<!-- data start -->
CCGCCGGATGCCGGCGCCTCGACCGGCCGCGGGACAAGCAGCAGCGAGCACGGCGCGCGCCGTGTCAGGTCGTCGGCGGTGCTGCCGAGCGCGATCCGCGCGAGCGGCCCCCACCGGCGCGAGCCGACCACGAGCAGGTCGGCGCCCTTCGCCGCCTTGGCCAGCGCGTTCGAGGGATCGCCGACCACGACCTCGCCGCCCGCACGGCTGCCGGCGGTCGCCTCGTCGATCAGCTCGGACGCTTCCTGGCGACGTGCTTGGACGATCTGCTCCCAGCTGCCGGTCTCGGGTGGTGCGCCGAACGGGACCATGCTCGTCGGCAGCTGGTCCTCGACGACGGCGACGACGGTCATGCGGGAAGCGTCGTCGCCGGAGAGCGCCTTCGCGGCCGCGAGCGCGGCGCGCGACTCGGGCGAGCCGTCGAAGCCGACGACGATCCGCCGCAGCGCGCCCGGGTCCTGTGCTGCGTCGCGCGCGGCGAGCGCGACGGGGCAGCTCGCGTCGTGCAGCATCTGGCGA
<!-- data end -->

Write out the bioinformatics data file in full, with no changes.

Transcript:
CCGCCGGATGCCGGCGCCTCGACCGGCCGCGGGACAAGCAGCAGCGAGCACGGCGCGCGCCGTGTCAGGTCGTCGGCGGTGCTGCCGAGCGCGATCCGCGCGAGCGGCCCCCACCGGCGCGAGCCGACCACGAGCAGGTCGGCGCCCTTCGCCGCCTTGGCCAGCGCGTTCGAGGGATCGCCGACCACGACCTCGCCGCCCGCACGGCTGCCGGCGGTCGCCTCGTCGATCAGCTCGGACGCTTCCTGGCGACGTGCTTGGACGATCTGCTCCCAGCTGCCGGTCTCGGGTGGTGCGCCGAACGGGACCATGCTCGTCGGCAGCTGGTCCTCGACGACGGCGACGACGGTCATGCGGGAAGCGTCGTCGCCGGAGAGCGCCTTCGCGGCCGCGAGCGCGGCGCGCGACTCGGGCGAGCCGTCGAAGCCGACGACGATCCGCCGCAGCGCGCCCGGGTCCTGTGCTGCGTCGCGCGCGGCGAGCGCGACGGGGCAGCTCGCGTCGTGCAGCATCTGGCGA